It’s a supremely fascinating question: what do you think the most iconic movies would’ve looked like had they been directed by someone else? Creative vision rests solely on the risks of a singular vision, but with the newest venture from one of the creators of Project Greenlight (man, we loved that show so much), that hypothetical can actually be posited. Producer Chris Moore has teamed up with Starz to create a new, similarly docudrama-styled series — the first for the network — titled The Chair, and we’re really, really excited about it. The series follows two directors as they bring their first feature films to life. Only there’s a twist: the screenplay both directors receive is…exactly the same.
The two up-and-coming directors in question — Shane Dawson, YouTube sensation (pictured above with his cast from The Chair), and Anna Martemucci, writer and star of Nerdist Alliance partner PERIODS. Films‘ Breakup at a Wedding — will have the creation, marketing, and theatrical releases of both their adaptations documented in the series, and later see their films air on Starz. Since equality is the name of the game, both directors will be given identical budgets and city locations. And given that this is the modern, social media age, audience voting will determine which of the two directors shall be awarded the $250,000 prize.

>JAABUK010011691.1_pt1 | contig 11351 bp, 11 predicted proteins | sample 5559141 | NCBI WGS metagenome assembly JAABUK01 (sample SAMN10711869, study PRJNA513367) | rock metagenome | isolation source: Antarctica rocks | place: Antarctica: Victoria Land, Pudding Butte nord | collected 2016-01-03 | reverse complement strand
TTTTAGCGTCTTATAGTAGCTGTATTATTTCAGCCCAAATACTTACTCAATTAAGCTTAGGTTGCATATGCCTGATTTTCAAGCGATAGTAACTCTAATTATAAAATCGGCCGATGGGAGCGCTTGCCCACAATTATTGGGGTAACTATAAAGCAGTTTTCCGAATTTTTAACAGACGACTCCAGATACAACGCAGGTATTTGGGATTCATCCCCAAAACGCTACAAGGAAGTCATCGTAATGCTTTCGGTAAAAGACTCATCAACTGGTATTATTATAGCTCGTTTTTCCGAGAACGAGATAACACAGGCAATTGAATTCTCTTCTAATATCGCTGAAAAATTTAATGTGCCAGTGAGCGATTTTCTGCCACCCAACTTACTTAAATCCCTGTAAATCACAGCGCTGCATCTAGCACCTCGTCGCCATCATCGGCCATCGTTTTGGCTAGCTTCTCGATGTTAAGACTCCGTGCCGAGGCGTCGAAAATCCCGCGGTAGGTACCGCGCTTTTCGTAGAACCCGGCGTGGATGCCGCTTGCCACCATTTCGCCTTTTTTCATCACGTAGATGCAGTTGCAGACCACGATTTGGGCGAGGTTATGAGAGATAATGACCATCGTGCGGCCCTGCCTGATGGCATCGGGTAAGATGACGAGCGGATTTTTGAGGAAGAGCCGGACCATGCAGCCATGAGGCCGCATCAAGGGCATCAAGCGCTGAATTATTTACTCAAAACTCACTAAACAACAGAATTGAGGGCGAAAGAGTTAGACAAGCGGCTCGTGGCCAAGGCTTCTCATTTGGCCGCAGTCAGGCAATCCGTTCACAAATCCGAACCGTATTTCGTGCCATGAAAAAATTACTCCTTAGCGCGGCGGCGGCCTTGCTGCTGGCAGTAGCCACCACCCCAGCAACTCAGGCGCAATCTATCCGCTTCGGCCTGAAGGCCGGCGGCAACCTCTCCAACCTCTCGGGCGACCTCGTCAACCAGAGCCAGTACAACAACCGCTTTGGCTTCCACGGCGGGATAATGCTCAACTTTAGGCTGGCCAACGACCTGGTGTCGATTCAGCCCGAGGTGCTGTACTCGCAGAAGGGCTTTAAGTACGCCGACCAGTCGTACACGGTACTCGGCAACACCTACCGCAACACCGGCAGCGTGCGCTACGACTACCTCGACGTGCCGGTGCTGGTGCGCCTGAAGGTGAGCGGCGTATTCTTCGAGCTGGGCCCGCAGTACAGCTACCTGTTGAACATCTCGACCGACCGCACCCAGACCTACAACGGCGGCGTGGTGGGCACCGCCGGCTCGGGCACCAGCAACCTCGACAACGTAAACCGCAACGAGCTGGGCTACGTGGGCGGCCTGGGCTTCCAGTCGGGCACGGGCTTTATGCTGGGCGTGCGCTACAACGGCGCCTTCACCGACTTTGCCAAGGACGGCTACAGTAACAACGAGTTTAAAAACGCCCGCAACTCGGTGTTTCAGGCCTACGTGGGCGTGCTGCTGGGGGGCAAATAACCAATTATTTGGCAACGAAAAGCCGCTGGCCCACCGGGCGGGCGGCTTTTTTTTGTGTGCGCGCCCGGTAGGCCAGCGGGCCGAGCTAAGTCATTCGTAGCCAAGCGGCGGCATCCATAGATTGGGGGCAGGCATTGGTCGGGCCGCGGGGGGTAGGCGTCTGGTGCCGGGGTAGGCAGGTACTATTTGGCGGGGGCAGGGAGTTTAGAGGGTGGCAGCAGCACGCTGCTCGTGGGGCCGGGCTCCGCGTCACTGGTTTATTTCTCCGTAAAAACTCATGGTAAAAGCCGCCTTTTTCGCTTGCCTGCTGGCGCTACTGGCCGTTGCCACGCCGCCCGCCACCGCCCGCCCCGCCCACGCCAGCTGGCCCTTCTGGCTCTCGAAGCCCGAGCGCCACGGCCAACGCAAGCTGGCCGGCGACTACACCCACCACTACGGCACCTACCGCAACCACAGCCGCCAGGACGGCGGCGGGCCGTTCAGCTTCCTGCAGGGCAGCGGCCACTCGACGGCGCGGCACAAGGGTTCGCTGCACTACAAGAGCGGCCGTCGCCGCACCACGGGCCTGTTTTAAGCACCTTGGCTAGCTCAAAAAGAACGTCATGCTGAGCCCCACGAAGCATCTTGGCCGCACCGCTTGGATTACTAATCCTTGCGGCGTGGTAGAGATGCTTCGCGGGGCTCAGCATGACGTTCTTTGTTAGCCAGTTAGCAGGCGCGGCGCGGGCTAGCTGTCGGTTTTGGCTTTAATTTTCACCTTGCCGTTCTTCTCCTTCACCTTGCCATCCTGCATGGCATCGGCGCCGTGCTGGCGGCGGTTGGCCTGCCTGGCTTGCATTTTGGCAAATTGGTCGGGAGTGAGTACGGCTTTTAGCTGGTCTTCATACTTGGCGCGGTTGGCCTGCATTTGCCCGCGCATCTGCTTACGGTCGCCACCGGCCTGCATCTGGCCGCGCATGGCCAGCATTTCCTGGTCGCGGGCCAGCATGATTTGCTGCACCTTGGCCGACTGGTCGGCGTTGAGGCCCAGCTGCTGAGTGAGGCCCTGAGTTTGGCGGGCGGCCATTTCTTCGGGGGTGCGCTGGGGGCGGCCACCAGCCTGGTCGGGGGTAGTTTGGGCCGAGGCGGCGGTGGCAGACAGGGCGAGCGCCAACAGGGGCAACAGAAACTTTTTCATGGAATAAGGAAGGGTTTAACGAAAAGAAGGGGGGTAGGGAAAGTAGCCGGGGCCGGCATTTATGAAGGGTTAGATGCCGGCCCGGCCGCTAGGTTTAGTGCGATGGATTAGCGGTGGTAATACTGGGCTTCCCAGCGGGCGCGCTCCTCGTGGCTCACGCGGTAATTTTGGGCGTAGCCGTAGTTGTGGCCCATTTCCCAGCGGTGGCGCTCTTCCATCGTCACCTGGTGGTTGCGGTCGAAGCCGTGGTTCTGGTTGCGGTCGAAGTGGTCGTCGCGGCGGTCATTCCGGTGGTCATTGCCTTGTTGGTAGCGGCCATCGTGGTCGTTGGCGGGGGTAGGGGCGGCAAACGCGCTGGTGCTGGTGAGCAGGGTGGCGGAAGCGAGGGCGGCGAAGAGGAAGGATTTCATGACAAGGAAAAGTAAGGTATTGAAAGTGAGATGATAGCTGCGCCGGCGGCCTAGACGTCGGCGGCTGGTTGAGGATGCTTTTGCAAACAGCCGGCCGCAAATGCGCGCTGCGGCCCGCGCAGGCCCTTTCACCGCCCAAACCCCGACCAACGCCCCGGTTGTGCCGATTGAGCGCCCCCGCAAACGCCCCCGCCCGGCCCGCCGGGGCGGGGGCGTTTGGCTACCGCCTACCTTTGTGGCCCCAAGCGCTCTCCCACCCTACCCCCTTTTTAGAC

The screenplay in question? How Soon is Now, a coming-of-age comedy chronicling that first Thanksgiving weekend home from your freshman year of college. It was written by Dan Schoffer and will be produced by Josh Shader, but each director will have creative control over crew members, the film’s title, casting, and rewrites. Creative visions abound! (You can watch a video of Dawson discussing the experience here, if you fancy spoilers.)
The series already has some pretty major legs (har har har), with actor Zachary Quinto and his producing partners Corey Moosa, Neal Dodson and Sean Akers featured as mentors throughout the process. We’re most excited to see not only the differences in the final products, but also how and why certain creative decisions are made. We’re not rooting for one director over another, but rather to see two wildly different but equally good films come into fruition. (Call us idealists, if you must. It’s accurate.)
What do you think of the premise of The Chair? Let us know in the comments.